NATIONAL BANK OF OXFORD
existing at the time of the omission of duty, or contracted while such omission continued. Such liability attaches in respect to the debts existing at or during the default, and may be enforced not only by the then creditors, but by their subsequent assigns as well. The right of the creditor to enforce this obligation and liability of the trustees becomes fixed and vested as soon as it accrues, and passes to his assignee, and is not subject to be defeated by any repeal or change of the statute. It is not the case of a right or liability created by statute, and with no other than a statutory basis, resting on the power of the legislature to prescribe forfeiture for disobedience. It is rather a case or condition where the corporate franchise by its own terms and limitations, and for a plain reason, ceases to afford to officers of the corporation who disregard an enjoined duty, the exemption from personal liability which the franchise alone would otherwise afford in respect to specified debts contracted in an enterprise in which they were engaged, with others, for profit. 4. The Montana statute set forth in the complaint has not been repealed. The slight changes in verbiage in the new Code and slight additions leave the conditions affecting this case in force in 1894, still in force. The demurrers are overruled, with leave to the defendants to answer plaintiff's complaint by the rule day in November, 1896.
NA'l'IONAL BANK OF OXFORD
(Circuit Court, S. D. New York.
August 18, 1896.)
CORPORATIONs-S'rOCJ>HOI,DERS' LIABILITy-TRANSITORY ACTIONS.
The action given by Gen. St. Kan. par. 1192, to enforce the stockholders' liability when an execution against a corporation is returned unsatisfied, Is transitory, and may be brought outside the state against a nonreSident stockholder. Howell v. Manglesdorf, 5 Pac. 759, 33 Kan. 194, followed.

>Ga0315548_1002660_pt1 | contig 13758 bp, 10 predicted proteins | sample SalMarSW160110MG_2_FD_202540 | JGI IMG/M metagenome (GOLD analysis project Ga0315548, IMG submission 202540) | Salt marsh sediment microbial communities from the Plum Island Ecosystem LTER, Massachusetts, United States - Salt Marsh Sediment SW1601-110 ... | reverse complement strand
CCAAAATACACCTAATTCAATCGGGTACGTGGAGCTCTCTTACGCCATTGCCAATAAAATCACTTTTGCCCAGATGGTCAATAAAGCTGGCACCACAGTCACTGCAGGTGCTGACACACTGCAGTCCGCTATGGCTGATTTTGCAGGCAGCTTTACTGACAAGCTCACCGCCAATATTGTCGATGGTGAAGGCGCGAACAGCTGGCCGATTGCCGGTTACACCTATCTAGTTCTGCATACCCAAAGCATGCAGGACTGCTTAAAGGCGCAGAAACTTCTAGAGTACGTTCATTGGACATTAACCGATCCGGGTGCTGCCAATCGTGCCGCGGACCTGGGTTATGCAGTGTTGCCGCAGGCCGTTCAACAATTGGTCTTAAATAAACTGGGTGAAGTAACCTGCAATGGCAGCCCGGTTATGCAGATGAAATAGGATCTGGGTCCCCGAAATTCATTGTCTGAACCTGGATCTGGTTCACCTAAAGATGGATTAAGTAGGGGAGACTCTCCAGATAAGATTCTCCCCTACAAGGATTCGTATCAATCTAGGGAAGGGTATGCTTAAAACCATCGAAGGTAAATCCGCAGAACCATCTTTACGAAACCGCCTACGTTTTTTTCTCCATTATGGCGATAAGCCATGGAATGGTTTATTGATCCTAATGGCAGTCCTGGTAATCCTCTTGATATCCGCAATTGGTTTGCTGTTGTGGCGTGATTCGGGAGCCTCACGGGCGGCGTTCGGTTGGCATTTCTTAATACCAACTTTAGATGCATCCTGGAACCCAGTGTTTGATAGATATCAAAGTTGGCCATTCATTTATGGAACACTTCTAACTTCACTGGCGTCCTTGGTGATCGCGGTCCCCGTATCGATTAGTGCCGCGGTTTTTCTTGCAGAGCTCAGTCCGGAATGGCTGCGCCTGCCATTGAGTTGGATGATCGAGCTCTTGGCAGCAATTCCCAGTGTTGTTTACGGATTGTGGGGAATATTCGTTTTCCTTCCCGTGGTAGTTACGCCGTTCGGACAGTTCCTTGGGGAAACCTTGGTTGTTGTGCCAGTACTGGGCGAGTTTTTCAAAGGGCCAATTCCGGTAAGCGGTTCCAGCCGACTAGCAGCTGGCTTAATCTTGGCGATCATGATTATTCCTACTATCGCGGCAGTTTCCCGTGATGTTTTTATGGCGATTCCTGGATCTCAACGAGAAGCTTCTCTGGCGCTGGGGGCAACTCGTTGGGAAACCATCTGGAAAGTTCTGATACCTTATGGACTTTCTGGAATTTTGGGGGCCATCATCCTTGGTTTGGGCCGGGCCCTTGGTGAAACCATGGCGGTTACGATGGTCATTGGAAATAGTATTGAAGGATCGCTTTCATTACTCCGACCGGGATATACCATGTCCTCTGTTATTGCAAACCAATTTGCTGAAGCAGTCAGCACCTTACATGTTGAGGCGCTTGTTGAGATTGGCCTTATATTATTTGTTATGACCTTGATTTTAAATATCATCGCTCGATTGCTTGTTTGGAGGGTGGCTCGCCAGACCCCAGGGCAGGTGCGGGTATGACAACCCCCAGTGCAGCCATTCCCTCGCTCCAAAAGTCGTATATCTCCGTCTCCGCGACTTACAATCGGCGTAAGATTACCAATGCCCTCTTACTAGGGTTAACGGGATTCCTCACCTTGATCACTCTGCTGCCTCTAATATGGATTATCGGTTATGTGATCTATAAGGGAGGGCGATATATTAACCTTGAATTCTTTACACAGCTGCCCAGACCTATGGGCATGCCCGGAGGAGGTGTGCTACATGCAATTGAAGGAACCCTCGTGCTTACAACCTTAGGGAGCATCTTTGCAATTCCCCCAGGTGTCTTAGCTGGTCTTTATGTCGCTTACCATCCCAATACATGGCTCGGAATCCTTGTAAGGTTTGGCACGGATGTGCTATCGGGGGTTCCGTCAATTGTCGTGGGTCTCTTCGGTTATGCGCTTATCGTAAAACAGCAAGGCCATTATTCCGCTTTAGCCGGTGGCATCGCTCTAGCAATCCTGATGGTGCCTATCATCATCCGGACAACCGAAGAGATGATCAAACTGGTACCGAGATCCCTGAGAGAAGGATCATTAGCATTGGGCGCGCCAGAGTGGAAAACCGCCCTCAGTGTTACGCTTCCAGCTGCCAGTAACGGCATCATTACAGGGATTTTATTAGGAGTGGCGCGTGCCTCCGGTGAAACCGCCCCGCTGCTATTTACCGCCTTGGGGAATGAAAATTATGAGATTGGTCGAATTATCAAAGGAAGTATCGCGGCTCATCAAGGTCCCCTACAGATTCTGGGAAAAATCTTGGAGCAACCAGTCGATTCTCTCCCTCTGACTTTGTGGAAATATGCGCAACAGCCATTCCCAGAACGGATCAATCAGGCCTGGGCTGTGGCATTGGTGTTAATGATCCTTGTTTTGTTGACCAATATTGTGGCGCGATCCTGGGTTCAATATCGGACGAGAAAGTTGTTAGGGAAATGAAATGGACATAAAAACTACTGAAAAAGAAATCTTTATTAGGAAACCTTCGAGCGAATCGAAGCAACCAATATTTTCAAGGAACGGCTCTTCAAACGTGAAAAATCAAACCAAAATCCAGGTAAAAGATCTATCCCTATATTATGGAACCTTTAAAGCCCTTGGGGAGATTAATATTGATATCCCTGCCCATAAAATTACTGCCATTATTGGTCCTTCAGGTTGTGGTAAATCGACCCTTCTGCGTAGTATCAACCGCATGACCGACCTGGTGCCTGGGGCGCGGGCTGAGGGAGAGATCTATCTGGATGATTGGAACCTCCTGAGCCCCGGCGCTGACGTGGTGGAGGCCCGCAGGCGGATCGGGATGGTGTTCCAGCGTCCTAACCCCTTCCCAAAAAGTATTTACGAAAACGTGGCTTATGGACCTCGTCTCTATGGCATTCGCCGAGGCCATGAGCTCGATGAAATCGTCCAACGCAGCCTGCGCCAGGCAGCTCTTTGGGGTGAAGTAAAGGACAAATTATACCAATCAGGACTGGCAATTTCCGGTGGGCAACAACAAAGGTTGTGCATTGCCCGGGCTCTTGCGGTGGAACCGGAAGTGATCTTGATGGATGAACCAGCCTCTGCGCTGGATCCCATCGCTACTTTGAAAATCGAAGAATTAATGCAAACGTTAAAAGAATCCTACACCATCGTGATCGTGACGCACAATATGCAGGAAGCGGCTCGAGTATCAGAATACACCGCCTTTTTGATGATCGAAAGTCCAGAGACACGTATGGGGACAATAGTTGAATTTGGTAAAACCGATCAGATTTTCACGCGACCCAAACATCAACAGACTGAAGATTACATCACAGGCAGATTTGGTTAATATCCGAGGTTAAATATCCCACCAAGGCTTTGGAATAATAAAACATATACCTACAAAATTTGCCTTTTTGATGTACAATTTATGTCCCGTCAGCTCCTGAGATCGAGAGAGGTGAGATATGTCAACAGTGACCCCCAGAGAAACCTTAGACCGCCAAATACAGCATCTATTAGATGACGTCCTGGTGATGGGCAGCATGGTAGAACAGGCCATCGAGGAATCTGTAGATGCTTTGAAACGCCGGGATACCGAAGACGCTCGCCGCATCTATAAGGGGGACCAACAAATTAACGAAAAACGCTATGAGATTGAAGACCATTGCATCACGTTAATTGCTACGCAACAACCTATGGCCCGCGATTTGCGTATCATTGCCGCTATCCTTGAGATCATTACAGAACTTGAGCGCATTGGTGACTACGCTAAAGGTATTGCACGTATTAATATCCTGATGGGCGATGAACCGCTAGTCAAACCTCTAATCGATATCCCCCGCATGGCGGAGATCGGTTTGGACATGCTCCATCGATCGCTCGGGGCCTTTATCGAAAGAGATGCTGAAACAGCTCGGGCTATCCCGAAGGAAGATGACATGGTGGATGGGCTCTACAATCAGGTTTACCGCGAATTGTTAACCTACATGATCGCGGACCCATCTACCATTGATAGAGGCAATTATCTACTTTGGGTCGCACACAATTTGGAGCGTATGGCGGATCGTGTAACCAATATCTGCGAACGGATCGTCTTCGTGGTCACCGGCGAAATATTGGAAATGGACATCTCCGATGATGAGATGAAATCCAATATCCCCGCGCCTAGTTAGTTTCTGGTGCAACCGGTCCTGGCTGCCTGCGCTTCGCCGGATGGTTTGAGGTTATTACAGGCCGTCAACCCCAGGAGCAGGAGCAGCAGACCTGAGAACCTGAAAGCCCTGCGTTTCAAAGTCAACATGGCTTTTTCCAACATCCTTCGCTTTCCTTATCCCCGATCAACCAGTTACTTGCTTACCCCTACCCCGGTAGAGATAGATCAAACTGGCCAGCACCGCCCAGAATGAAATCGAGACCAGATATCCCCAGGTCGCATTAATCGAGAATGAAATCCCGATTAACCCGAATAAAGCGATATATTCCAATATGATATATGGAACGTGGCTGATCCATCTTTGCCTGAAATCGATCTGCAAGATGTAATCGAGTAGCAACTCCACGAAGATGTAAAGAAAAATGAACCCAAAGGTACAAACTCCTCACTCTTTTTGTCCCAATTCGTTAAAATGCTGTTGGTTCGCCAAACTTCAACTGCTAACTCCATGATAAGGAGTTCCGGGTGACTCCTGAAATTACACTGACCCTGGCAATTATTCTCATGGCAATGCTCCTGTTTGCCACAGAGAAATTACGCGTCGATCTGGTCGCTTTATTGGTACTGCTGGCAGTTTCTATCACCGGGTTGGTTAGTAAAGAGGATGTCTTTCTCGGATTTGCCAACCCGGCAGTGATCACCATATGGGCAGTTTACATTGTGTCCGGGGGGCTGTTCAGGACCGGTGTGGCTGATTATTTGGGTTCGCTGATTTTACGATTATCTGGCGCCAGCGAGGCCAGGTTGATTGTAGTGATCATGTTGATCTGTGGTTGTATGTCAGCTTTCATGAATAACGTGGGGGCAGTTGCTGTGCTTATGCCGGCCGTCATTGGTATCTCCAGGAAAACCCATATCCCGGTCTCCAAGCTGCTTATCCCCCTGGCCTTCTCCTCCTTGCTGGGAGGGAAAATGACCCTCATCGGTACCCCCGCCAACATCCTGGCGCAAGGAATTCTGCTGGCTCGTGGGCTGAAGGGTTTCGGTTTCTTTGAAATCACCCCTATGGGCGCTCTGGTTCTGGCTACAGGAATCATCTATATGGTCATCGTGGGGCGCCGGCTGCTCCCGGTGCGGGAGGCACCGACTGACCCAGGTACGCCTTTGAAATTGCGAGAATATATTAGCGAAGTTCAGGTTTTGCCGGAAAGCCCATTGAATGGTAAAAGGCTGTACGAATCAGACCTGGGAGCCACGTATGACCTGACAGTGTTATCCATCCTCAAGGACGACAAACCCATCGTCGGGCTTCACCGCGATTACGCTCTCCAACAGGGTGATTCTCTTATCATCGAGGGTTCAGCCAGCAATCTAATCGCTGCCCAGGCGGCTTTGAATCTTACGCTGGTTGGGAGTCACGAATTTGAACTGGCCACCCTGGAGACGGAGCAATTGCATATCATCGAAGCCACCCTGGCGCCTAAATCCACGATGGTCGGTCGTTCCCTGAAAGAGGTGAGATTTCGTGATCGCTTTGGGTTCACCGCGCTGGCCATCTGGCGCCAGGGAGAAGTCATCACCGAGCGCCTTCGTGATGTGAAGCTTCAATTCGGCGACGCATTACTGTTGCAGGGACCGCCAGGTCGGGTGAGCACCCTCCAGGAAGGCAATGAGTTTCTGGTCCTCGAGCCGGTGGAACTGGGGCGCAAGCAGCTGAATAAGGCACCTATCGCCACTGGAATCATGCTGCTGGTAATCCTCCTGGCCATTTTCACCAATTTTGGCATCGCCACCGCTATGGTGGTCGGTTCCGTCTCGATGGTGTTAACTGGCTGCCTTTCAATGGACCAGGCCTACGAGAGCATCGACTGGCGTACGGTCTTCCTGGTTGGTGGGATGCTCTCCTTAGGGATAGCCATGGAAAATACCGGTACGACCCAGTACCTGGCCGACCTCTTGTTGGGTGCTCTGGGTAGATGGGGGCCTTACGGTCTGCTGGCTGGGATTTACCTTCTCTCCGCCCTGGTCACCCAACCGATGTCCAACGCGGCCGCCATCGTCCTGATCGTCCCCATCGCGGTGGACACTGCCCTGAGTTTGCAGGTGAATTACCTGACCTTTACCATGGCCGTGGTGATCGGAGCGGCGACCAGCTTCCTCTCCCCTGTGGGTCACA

STATE COURTS-CONSTRUCTION OF STATUTES-OBITER DICTUM,
The opinion of a state court upon the construction of a statute of the state Is entitled to great weight in the federal courts, even though the question considered was not directly in judgment.
This was an action by the National Bank of Oxford against George C. Whitman to enforce his liability as a stockholder in the Arkansas City Investment Company. Defendant moves to set a verdict for plaintiff. William B. Hornblower, for plaintiff. William G. Wilson, for defendant. WHEELEH, District Judge. vides (article 12, § 2): 'fhe constitution of Kansas pro-
"Dues from corporations shall be secured by indivjdual liability of the stockholders to an additional amount equal to the stock owned by each stocklrolder,"
And the General Statutes of that state (1889, par. 1192, "Execution against Stockholders: Action") :
"Sec. 32. If any execution shall have been Issued against the property ot' effects of a corporation, except a railway or a religious or charitable corpora-
76 FEDERAL REPORTER.
tlOl,lf,an!l there be found any property whereon to lev.y such execution, thene:xec.utlon may be Issued against any of the stockholders, to an extent equal InamoUllt to the amount of stock by him or her owned, together with any.amount unpaid thereon; but no execution shall Issue against any stockholder, except upon an order of the court in which the action, suit or other proceeding shall have been brought or Instituted, made upon motion In open court, after reasonable notice in writing to the person or persons sought to be charged; and, upon such motion, such court may order execution to issue accordingly; or the plaintiff In the execution may proceed by action to charge the stockholders with the amount of his judgment."
The defendant was an original holder of a large part of the stock of the Arkansas City Investment Company, a corporation existing under and subject to these provisions, against the property of which an execution issued on a judgment there in favor of the plaintiff, and was returned unsatisfied. This action is brought upon the last clause of the statute, to charge him with the amount of this judgment, which is much less than the amount of his stock. Notes .which were the foundation of the judgment were proved with it, and a verdict was directed for the plaintiff; and the case has now been submitted on a motion to set aside the verdict, principally because the suit is brought here outside of the state of Kansas. Several cases of great weight and entitled to very respectful consideration have been cited to the effect that the action is wholly local. Bank v. Rindge, 154 Mass. 203, 27 N. E. 1015; Fowler v. Lamson, 146 III. 472, 34 N. E. 932; Marshall v. Sherman, 148 N. Y. 9, 42 N. E. 419. But in Howell v. Manglesdorf, 33 Kan. 194, 5 Pac. 759, the supreme court of Kansas, after observing that two remedies were prescribedin this statute, and holding that the notice of motion required in one could not be given without the state, said, as to the other, which is this one: